Oakland Raiders personnel employee Randy Hanson filed a civil lawsuit against coach Tom Cable and the team Tuesday afternoon, alleging significant harm and damages from a training-camp scuffle that resulted in him being treated for a fractured jaw and broken teeth.
Hanson and Cable were involved in an altercation during an Aug. 5 meeting at the Raiders' training-camp headquarters in Napa, Calif. The NFL and Napa County District Attorney's office both investigated the incident and didn't take action against Cable, who has denied making direct physical contact with his former assistant and any wrongdoing.
The contents of Hanson's complaint, filed in Alameda County, present a case for assault, battery and intentional infliction of emotional distress, and his lawyer, John McGuinn, is seeking a jury trial. The specific amount of damages being sought isn't stipulated, but that figure will come at trial, according to the filed documents. However, the complaint calls the defendants' actions "willful, wanton, malicious, and oppressive, and justify the awarding of exemplary and punitive damages."
Hanson is suing for general damages that will exceed $25,000, past and future lost wages, medical expenses, punitive damages and court costs. The complaint also alleges that this action is "not of character" for Cable, citing allegations of violence against women.
In the suit, Hanson alleges that, when the incident occurred, he was speaking to defensive coach John Marshall, with assistants Willie Brown and Lionel Washington also seated at a rectangular table. According to Hanson, he was looking at and speaking to Marshall when Cable "grabbed Hanson from behind and hurled Plaintiff into a table against a wall. The left side of Plaintiff's face struck the table."
It continues: "While Plaintiff was lying on the floor, Cable crouched over Plaintiff's body, grabbed Plaintiff's shirt with his left hand and using his right hand, Cable battered and seized Plaintiff's left jaw and neck. As a result of Cable's actions, Hanson suffered a fractured jaw and broken teeth, among other things. Coach Washington and Coach Brown pulled Cable off of Hanson and attempted to restrain Cable from inflicting further physical injury to Plaintiff. Cable broke free momentarily from their grasp and screamed at Hanson, "I'll (expletive) kill you; I'll (expletive) kill you."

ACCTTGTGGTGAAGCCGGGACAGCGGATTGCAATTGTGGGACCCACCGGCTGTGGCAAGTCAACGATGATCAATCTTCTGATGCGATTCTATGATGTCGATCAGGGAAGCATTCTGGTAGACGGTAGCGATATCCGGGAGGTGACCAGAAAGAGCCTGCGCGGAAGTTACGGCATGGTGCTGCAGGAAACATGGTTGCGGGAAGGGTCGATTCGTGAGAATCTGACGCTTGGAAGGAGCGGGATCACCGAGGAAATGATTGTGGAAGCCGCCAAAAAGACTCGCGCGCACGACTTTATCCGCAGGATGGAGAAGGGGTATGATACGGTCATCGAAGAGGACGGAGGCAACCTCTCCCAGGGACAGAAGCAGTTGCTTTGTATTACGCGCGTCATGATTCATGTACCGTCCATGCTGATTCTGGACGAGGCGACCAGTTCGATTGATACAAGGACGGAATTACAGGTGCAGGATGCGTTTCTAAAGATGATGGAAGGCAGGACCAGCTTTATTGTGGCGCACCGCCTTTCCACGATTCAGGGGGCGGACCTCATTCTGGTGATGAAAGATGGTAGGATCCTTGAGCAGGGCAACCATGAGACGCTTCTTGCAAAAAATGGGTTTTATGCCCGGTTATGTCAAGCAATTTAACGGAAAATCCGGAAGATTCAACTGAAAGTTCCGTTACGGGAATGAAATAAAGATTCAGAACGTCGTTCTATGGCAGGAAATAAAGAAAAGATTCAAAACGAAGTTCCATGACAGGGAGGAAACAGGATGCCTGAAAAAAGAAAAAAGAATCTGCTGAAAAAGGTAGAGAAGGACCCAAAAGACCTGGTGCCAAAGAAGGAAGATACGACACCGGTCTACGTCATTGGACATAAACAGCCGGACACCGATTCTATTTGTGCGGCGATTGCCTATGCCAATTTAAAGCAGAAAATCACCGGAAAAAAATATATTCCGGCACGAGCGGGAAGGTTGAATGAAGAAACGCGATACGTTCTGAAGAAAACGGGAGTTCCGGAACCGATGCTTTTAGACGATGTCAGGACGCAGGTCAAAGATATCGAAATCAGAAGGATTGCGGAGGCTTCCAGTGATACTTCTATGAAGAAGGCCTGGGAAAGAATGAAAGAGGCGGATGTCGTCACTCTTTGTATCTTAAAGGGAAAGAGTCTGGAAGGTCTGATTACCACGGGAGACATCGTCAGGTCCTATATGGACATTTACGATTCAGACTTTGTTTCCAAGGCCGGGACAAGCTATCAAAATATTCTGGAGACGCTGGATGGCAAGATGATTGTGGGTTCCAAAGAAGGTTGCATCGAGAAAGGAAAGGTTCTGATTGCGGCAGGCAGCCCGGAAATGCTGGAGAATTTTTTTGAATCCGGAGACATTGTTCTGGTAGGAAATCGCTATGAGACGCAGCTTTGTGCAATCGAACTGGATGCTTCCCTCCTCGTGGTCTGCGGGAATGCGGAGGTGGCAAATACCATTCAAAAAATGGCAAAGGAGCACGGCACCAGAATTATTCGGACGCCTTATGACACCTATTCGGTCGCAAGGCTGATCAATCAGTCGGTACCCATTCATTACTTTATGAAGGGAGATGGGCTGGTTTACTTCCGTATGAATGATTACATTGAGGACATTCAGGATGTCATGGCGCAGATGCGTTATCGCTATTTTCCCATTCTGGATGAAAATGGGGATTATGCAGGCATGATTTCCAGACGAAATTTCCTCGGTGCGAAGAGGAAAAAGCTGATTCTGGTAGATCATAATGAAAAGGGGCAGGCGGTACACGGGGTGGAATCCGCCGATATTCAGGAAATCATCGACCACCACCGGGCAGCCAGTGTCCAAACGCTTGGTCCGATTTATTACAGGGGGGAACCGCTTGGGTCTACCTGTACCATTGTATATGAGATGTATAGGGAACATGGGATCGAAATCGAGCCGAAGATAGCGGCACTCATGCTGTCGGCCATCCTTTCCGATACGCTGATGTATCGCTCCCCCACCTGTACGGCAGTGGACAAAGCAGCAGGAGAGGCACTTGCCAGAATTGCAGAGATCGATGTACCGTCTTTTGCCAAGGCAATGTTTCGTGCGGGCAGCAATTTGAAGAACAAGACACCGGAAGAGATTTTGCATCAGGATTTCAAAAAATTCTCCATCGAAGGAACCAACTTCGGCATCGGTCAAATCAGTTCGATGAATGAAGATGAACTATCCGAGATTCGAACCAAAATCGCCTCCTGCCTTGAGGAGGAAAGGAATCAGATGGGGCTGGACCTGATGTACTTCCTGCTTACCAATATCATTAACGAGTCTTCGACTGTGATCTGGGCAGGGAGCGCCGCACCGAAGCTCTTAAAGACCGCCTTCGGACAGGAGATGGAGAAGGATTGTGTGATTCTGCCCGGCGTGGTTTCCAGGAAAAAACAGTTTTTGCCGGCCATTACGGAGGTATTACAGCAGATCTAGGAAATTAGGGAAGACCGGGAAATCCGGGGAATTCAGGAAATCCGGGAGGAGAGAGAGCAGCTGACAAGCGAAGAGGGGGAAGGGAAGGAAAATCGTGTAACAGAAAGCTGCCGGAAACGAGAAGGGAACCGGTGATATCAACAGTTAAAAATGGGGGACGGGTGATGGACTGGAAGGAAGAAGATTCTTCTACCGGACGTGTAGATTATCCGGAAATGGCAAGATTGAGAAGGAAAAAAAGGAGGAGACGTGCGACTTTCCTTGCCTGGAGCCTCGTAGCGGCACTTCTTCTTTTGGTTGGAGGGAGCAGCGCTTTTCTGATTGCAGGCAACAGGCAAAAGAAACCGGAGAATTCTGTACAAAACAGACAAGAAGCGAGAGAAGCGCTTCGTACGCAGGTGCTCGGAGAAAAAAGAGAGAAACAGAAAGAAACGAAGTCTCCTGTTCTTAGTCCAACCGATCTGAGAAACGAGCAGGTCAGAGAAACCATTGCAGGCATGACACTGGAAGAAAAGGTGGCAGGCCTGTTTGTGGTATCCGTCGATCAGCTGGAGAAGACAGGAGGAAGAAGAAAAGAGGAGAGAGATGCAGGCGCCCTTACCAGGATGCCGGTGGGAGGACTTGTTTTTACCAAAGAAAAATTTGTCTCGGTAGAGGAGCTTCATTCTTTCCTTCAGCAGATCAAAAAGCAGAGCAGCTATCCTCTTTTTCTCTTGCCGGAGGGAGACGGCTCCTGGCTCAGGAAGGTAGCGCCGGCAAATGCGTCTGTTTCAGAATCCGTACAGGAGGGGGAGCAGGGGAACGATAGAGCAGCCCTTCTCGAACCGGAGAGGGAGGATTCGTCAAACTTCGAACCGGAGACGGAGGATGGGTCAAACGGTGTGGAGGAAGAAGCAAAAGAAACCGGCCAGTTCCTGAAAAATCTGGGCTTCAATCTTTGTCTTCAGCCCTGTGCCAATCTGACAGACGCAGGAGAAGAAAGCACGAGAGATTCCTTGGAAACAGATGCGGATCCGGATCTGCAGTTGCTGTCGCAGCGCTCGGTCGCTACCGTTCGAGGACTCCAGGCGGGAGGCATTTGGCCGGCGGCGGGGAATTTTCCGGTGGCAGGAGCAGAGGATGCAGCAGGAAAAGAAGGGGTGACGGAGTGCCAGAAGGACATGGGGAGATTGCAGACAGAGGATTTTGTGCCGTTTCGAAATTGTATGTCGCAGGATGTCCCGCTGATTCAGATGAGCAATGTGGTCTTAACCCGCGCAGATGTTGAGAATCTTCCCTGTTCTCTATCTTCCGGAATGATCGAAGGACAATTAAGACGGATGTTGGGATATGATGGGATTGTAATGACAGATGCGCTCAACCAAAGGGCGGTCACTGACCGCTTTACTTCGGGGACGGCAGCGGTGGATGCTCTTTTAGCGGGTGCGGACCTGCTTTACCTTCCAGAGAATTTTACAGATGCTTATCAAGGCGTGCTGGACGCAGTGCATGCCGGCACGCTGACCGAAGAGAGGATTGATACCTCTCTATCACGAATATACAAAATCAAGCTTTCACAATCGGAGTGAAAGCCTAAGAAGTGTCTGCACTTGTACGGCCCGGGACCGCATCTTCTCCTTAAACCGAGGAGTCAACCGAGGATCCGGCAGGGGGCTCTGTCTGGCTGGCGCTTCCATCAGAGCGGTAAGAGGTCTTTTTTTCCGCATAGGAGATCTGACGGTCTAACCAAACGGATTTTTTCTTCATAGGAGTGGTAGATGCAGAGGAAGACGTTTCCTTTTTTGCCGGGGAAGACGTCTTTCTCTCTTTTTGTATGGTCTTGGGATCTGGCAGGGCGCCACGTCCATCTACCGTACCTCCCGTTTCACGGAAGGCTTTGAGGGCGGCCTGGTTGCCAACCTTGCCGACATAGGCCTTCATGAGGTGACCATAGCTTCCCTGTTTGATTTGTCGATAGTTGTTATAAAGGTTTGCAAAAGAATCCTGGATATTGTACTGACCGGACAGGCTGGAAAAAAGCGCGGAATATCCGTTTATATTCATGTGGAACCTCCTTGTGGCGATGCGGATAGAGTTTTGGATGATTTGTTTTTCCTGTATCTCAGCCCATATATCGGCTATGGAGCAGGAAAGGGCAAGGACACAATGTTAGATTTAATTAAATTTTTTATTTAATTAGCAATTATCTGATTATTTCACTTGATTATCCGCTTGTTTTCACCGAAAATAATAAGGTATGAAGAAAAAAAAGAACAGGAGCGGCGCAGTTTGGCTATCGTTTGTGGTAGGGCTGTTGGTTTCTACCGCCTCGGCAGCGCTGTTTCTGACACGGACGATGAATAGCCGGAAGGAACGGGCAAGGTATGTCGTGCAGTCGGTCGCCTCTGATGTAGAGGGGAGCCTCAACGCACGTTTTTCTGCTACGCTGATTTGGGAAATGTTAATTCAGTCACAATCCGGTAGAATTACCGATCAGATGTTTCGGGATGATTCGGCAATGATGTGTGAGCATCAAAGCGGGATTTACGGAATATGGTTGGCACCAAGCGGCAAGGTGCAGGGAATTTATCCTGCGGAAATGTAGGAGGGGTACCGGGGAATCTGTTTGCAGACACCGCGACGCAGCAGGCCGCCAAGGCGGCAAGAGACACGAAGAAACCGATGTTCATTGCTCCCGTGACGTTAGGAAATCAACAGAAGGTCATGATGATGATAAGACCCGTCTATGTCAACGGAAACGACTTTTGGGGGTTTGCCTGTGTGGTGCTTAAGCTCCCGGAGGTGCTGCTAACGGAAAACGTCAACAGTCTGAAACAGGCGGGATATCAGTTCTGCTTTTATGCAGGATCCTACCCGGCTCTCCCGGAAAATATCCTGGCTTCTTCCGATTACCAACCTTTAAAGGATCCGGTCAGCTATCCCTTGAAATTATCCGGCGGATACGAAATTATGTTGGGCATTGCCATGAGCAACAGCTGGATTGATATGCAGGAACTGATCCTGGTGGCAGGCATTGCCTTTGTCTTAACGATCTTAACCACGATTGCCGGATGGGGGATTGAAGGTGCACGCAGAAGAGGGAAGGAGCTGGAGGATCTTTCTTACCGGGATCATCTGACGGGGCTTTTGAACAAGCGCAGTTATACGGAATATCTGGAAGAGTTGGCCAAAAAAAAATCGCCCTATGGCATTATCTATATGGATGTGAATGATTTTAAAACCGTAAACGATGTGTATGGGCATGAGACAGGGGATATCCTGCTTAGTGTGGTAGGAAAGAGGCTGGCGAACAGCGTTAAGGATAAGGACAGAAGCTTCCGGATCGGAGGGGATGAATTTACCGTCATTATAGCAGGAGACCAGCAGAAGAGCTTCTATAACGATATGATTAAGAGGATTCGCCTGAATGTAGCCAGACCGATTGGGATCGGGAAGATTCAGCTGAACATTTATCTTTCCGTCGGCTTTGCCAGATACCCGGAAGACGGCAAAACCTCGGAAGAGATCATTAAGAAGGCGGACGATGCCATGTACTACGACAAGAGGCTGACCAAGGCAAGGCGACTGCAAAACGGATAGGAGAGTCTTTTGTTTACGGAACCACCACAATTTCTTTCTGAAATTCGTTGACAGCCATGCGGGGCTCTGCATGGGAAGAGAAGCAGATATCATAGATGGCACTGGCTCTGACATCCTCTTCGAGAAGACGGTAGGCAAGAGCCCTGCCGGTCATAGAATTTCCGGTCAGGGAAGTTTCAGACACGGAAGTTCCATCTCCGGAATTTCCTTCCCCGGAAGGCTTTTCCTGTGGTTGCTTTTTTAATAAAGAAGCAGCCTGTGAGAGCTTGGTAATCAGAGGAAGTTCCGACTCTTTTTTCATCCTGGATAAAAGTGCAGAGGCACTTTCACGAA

The suit alleges that Hanson was ordered to stay away from team headquarters for much of the season but that several players continued to meet with him anyway, soliciting help for upcoming games. Then, on Dec. 8, 2009, a Raiders representative contacted McGuinn and offered Hanson the opportunity in the team's personnel department.
According to the complaint, this offer came with certain stipulations, including: "Hanson was to park in front of the facility, rather than in the rear where the players and other coaches parked. He was to enter only through the front entrance, rather than the rear entrance which was used by players and coaches. He was only permitted to be in the 'administrative' area of the facility and could not enter the 'football' side of the facility. He was not to attend any Raider home games. If he wished to eat the lunch provided daily to Raiders staff, he must ask someone to bring it to him. If he wished to access video tape in order to evaluate players, as his new 'job' required, he was to ask someone to bring it to him."
The suit states that Hanson was informed these conditions would persist for four weeks. But, it continues, "on January 28, 2010, the owner of the Raiders, Al Davis, informed Hanson he would no longer be allowed to coach. In essence, Hanson's segregation would remain in place so long as Hanson remained employed by the Raiders."
The Raiders' failure to sanction Cable, in essence, "ratified" the coach's actions, according to the suit, which alleges that Hanson was "prevented from attending to his usual occupation as an assistant coach for an indefinite period." The suit maintains that this was "intended to punish Hanson and injure and harm his opportunities to coach with other teams."
Cable and the Raiders will have their opportunity to respond. The team said very little publicly about the incident while the investigations were ongoing, and Cable also made few statements, other than to deny striking Hanson.
Napa County district attorney Gary Lieberstein announced in October that Cable wouldn't face criminal charges in the case. Lieberstein cited inconsistencies in Hanson's story that weren't corroborated by the three assistant coaches who were in the room.
Hanson initially didn't tell police who attacked him out of what he called loyalty to the team, but he later accused Cable of the attack.
Earlier this week, Raiders senior executive John Herrera said that although the organization's review is ongoing, Cable would be the coach unless an announcement is made otherwise.
The Associated Press contributed to this report.